Rebalancing double tax treaties in favour of African states

Book chapter


Onyejekwe, C. 2018. Rebalancing double tax treaties in favour of African states. in: Mortimer, T. and Nyombi, C. (ed.) Rebalancing International Investment Agreements in Favour of Host States United Kingdom Wildy, Simmonds and Hill Publishing. pp. 177-192
AuthorsOnyejekwe, C.
EditorsMortimer, T. and Nyombi, C.
Abstract

This chapter, explores double tax treaties (DTTs) in Africa and whether these treaties are still a necessity for developing African states as a means of attracting investment. It builds on the argument that the existing international tax treaty regime has been one of inequality, where developed states have taxing rights and thus benefit the most from DTTs. Tax treaties are commonly designed to avoid taxing the same profit twice by determining, when and how a treaty country can or cannot tax foreign-owned companies. Both developed and developing countries have used them with the intention of improving economic development although, the evidence to support this is weak. Nevertheless, treaties still provide significant benefits, such as exchange-of-information provisions and mechanisms for resolving disputes between taxpayers and tax administrations.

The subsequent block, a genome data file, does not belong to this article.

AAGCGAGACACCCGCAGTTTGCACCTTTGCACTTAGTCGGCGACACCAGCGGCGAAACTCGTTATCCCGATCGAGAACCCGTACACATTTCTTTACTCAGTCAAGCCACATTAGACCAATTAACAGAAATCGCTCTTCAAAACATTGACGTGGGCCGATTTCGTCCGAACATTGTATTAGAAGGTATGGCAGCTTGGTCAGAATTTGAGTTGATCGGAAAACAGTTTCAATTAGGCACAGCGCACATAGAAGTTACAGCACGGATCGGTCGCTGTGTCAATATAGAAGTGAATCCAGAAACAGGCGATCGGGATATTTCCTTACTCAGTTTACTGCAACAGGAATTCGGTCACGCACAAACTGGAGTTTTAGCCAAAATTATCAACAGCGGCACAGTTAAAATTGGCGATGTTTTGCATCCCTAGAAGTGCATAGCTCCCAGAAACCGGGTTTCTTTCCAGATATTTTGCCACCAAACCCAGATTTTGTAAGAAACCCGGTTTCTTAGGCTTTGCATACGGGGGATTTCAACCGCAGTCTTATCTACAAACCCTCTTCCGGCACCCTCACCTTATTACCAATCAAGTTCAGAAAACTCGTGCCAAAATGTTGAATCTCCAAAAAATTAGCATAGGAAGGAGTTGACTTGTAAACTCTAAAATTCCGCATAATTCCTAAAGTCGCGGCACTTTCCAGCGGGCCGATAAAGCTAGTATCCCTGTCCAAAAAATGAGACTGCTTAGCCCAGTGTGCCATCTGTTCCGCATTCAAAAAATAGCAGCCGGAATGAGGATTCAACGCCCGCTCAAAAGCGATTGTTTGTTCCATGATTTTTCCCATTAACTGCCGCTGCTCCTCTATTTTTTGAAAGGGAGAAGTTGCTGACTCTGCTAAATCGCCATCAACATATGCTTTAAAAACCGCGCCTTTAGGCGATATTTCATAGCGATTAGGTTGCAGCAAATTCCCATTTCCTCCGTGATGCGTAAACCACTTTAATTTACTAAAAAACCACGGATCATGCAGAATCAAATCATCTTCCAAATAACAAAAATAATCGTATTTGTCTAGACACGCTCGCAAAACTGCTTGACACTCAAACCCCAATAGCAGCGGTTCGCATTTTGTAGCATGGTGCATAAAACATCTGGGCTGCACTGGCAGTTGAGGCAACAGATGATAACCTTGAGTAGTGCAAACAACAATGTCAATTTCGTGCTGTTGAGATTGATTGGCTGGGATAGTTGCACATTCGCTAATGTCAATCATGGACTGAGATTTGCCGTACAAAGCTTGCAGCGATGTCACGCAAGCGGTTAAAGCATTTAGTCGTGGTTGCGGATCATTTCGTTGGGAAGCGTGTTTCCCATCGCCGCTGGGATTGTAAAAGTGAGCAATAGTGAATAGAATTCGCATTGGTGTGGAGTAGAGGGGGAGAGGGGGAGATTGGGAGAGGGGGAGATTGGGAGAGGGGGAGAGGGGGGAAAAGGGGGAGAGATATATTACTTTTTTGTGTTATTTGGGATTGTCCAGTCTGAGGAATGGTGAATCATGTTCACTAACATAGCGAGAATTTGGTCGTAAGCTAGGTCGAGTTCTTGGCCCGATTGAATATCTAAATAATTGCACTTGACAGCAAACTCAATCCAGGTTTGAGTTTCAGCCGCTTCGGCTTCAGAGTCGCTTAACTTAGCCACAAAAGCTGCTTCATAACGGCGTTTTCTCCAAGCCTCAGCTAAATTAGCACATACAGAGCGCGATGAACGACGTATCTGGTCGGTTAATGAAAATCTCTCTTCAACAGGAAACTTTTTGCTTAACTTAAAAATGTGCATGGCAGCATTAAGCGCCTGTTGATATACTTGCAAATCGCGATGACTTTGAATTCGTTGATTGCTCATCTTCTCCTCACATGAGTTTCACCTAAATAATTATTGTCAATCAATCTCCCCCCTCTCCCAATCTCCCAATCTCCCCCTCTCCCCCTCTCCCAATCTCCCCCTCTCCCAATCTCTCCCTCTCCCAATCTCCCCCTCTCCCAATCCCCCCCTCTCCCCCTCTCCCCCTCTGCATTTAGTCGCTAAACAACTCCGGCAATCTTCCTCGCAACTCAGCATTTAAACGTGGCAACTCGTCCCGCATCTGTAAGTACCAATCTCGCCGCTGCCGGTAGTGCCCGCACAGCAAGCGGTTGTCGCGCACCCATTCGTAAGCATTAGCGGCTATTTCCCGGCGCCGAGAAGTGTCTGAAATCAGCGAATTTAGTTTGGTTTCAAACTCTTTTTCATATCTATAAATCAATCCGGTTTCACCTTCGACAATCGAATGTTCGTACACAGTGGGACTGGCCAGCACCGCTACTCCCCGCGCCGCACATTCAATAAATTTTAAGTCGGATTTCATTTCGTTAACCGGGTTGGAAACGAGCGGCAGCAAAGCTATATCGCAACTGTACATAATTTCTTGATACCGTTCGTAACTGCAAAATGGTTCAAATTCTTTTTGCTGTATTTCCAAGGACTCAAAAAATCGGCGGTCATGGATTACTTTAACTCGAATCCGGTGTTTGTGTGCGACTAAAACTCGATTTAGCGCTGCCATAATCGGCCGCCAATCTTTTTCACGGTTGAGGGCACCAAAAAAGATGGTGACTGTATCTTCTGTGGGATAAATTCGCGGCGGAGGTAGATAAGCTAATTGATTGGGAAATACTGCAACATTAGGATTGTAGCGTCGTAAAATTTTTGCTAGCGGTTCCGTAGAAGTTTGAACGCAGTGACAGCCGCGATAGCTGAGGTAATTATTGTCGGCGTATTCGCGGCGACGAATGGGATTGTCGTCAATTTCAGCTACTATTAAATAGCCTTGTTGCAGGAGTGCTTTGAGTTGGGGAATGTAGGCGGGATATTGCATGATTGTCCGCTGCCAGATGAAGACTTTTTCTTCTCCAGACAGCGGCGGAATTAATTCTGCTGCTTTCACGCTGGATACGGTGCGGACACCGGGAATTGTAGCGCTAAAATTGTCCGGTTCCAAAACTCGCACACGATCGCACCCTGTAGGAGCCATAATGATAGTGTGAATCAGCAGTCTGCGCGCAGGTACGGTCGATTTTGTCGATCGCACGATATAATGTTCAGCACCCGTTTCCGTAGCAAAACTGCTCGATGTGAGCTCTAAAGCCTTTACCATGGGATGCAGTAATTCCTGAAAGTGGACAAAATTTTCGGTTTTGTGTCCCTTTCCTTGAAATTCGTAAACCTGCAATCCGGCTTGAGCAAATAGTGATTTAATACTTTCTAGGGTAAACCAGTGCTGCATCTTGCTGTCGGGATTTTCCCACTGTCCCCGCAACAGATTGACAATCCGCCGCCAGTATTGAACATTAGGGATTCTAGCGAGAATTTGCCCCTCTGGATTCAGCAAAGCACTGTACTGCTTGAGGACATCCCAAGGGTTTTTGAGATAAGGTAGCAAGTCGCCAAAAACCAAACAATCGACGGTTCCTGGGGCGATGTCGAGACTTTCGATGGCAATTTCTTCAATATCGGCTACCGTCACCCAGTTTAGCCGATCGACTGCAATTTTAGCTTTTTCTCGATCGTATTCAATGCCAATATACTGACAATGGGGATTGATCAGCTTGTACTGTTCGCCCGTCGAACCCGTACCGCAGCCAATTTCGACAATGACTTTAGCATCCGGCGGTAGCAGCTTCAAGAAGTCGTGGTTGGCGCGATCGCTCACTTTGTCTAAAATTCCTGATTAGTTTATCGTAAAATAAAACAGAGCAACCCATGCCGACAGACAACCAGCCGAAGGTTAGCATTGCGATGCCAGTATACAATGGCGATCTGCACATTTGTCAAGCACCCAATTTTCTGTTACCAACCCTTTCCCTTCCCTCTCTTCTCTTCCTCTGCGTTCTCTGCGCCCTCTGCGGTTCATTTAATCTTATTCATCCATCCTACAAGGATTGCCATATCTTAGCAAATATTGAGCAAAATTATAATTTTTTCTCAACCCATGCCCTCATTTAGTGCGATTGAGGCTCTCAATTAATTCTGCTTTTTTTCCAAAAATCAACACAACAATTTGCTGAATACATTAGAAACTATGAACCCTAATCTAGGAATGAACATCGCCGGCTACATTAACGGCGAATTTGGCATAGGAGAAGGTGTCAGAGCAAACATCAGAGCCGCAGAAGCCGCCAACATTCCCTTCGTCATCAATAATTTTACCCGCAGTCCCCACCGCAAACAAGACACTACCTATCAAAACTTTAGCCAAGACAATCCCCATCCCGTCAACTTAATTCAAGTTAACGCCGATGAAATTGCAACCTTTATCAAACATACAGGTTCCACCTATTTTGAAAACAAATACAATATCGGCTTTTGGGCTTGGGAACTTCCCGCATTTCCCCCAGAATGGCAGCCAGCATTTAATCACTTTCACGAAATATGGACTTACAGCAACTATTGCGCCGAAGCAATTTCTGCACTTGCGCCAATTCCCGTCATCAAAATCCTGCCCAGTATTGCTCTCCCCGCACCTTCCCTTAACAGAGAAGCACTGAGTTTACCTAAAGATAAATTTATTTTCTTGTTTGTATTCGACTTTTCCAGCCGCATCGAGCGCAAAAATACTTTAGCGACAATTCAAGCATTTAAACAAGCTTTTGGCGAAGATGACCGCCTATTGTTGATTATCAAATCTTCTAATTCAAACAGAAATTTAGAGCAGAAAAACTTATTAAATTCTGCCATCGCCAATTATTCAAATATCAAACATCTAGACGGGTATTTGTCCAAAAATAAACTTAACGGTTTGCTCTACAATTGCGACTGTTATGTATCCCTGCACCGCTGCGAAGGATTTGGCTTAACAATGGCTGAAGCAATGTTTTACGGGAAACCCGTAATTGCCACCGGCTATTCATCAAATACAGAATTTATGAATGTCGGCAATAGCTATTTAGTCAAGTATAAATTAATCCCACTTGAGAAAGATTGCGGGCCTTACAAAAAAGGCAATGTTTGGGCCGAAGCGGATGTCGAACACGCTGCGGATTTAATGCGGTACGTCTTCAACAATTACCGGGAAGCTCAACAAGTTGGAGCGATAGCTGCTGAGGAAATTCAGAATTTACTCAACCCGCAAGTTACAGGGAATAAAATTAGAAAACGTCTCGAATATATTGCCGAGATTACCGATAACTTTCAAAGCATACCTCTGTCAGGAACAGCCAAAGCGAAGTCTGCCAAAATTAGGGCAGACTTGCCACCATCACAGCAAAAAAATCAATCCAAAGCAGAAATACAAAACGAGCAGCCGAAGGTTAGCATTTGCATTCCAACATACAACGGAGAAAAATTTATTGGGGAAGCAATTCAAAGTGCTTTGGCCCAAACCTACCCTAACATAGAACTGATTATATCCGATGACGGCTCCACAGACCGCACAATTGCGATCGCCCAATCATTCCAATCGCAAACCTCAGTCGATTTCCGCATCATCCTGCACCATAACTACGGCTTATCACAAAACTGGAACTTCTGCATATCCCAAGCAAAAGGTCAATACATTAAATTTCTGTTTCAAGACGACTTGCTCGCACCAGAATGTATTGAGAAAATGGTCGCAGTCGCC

Page range177-192
Year2018
Book titleRebalancing International Investment Agreements in Favour of Host States
PublisherWildy, Simmonds and Hill Publishing
Output statusPublished
Place of publicationUnited Kingdom
ISBN9780854902613
Publication dates
PrintSep 2018
Publication process dates
Deposited04 Oct 2019
Related URLhttps://www.wildy.com/
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